# My Own R Function and Script for Simple Linear Regression – An Illustration with Exponential Decay of DDT in Trout

(This article was first published on The Chemical Statistician » R programming, and kindly contributed to R-bloggers)

Here is the function that I wrote for doing simple linear regression, as alluded to in my blog post about simple linear regression on log-transformed data on the decay of DDT concentration in trout in Lake Michigan.  My goal was to replicate the 4 columns of the output from applying summary() to the output of lm().

To use this file and this script,

1) I saved this file as “simple linear regression.r”.

2) In the same folder, I saved a script called “DDT trout regression.r” that used this function to implement simple linear regression on the log-transformed DDT data.

3) I changed the working directory to this folder containing the function and the script.

4) I made sure “DDT trout regression.r” used the source() function to call my user-defined function for simple linear regression.

5) I ran “DDT trout regression.r”.

```##### A function for simple linear regression
##### Written by Eric Cai - The Chemical Statistician
simple.linear.regression = function(predictor, target)
{
sample.size = length(target)

mean.predictor = mean(predictor)
mean.target = mean(target)

sxx = sum((predictor - mean.predictor)^2)
sxy = sum((predictor - mean.predictor)*(target - mean.target))

beta1.hat = sxy/sxx
beta0.hat = mean.target - beta1.hat*mean.predictor

target.fitted = beta0.hat + beta1.hat*predictor
target.residuals = target - target.fitted
sum.squared.residuals = sum(target.residuals^2)

degree.freedom = sample.size - 2
mean.squared.error = sum.squared.residuals/degree.freedom
standard.error = sqrt(mean.squared.error)

beta0.hat.sample.variance = mean.squared.error*(1/sample.size + mean.predictor^2/sxx)
beta0.hat.standard.error = sqrt(beta0.hat.sample.variance)

beta1.hat.sample.variance = mean.squared.error/sxx
beta1.hat.standard.error = sqrt(beta1.hat.sample.variance)

t.beta0.hat = beta0.hat/beta0.hat.standard.error
t.beta1.hat = beta1.hat/beta1.hat.standard.error

p.value.beta0.hat = 2*pt(abs(t.beta0.hat), degree.freedom, lower.tail = F)
p.value.beta1.hat = 2*pt(abs(t.beta1.hat), degree.freedom, lower.tail = F)

# aggregate inferential results into a table, similar to output of summary(lm(y~x))
beta0.inference = c(beta0.hat, beta0.hat.standard.error, t.beta0.hat, p.value.beta0.hat)
beta1.inference = c(beta1.hat, beta1.hat.standard.error, t.beta1.hat, p.value.beta1.hat)

# combine inferential results of beta0 and beta1 into a matrix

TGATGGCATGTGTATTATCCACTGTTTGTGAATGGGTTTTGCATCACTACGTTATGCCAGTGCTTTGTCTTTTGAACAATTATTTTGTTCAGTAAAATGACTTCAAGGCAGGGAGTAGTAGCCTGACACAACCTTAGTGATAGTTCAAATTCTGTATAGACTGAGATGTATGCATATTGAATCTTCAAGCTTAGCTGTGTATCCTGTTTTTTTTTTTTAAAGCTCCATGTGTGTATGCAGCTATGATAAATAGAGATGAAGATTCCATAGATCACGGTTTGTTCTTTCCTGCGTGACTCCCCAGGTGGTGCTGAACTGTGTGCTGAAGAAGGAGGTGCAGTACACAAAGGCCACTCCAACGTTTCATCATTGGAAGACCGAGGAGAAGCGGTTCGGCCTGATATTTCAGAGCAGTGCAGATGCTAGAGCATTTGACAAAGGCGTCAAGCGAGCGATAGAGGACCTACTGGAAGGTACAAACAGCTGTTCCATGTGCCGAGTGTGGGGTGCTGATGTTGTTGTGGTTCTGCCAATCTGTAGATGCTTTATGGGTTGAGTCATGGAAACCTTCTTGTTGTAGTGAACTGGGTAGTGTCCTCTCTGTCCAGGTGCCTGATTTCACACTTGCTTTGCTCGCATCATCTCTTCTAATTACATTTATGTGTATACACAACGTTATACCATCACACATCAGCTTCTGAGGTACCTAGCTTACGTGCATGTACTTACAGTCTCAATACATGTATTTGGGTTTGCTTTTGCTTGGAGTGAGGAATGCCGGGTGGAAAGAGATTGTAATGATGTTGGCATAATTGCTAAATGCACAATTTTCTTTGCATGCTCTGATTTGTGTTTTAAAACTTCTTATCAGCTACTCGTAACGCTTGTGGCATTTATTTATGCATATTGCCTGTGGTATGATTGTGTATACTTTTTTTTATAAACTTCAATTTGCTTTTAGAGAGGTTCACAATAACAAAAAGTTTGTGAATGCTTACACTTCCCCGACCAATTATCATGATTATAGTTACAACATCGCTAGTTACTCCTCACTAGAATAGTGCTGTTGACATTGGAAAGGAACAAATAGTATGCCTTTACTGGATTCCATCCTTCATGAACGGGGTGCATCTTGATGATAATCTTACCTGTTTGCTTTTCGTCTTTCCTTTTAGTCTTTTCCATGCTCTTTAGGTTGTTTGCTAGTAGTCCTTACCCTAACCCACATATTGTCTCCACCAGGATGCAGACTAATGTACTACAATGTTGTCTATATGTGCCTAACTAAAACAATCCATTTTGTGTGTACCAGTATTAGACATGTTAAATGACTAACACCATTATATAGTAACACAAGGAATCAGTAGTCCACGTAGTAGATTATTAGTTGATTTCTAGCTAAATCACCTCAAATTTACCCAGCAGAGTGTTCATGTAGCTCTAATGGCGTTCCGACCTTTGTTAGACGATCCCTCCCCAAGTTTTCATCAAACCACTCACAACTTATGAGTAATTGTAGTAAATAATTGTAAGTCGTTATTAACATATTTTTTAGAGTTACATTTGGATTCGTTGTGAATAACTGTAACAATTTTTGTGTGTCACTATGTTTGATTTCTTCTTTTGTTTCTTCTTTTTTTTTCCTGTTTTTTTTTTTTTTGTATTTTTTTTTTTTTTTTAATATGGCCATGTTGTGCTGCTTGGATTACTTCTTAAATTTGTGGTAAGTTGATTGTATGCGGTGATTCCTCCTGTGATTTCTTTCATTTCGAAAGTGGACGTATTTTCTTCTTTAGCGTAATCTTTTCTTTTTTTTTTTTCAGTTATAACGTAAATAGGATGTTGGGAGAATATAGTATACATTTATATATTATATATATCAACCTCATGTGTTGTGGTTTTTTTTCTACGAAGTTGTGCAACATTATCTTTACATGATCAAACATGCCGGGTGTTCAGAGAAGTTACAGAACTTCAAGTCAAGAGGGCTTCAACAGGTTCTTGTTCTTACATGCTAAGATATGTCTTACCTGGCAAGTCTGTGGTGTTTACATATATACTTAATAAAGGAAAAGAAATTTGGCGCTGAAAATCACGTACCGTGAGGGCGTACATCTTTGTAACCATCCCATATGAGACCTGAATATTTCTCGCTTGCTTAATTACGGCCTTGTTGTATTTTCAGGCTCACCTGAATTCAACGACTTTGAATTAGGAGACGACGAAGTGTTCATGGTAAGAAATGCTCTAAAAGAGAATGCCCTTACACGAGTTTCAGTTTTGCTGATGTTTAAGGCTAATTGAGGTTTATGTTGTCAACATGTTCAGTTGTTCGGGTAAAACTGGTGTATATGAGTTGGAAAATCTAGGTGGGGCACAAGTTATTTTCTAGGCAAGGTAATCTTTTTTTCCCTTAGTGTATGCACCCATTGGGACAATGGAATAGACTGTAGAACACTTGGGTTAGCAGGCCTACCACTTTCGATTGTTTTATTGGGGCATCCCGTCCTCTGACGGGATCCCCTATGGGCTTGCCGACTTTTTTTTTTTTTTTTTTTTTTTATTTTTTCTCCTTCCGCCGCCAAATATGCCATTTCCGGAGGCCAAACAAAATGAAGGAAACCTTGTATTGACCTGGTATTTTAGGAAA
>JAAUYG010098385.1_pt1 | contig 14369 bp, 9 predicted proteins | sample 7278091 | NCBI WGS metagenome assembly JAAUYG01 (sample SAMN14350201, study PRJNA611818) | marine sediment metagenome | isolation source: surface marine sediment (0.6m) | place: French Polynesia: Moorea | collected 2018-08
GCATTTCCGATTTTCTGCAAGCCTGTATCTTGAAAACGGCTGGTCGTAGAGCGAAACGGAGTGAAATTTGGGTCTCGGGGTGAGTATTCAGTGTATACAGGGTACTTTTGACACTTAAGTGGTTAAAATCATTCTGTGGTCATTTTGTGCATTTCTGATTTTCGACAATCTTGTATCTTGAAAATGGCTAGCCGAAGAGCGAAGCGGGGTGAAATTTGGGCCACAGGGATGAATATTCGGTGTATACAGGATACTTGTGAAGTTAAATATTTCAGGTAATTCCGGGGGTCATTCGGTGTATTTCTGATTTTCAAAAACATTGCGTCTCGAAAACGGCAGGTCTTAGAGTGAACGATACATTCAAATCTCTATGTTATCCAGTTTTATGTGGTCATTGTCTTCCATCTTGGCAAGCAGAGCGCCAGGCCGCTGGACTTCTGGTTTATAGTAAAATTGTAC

regression.inference = rbind(beta0.inference, beta1.inference)

# provide names to columns and rows for table of inferential results
colnames(regression.inference) = c('Estimated Coefficient', 'Standard Error', 't-statistic', 'p-value')
rownames(regression.inference) = c('beta0', 'beta1')

# display table
regression.inference
}```

Here is “DDT in trout regression.r”.  In this script, I entered the data and conducted simple linear regression.

```##### Linear Regression of DDT Decay in Michigan Trout
##### Data from "Elements of Environmental Chemistry" by Ronald A. Hites, Page 49
##### Script written by Eric Cai - The Chemical Statistician

# clear all variables in the workspace
rm(list=ls(all=TRUE))

# call my user-defined function, 'simple linear regression.r'
source('simple linear regression.r')

year = c(1970:1982, seq(1984, 1992, by=2), 1995, 1998)
DDT = c(19.19, 13.00, 11.31, 9.96, 8.42, 7.50, 5.65, 6.34, 4.58, 6.91, 4.74, 3.22, 2.74, 2.22, 1.10, 1.44, 1.39, 1.16, 0.98, 0.85)

DDT.data = cbind(year, DDT)
colnames(DDT.data) = c('Time (Year)', 'DDT Concentration')
DDT.data

# let's plot the untransformed DDT concentration data with respect to time
png("INSERT YOUR DIRECTORY HERE/DDT in trout.png")
plot(year, DDT, xlab = 'Year', ylab = 'DDT Concentration in Trout (ppm)', main = 'DDT Concentration in Trout in Lake Michigan')
dev.off()

# let's conduct simple linear regression on the untransformed data
DDT.regression = simple.linear.regression(year, DDT)
DDT.regression

# now transform the data using natural logarithm to linearize the DDT-time relationship
ln.DDT = log(DDT)

# let's plot the log-transformed DDT concentration data with respect to time
png("INSERT YOUR DIRECTORY HERE/ln(DDT) in trout.png")
plot(year, ln.DDT, xlab = 'Year', ylab = 'Natural Logarithm of DDT Concentration in Trout in Lake', main = 'Natural Logarithm of DDT Concentration in Trout in Lake Michigan')
dev.off()

# conduct simple linear regression on the log-transformed data
ln.DDT.regression = simple.linear.regression(year, ln.DDT)
ln.DDT.regression```

Filed under: Applied Statistics, Environmental Chemistry, Plots, R programming Tagged: data analysis, linear regression, R, R function, regression, simple linear regression  To leave a comment for the author, please follow the link and comment on their blog: The Chemical Statistician » R programming.

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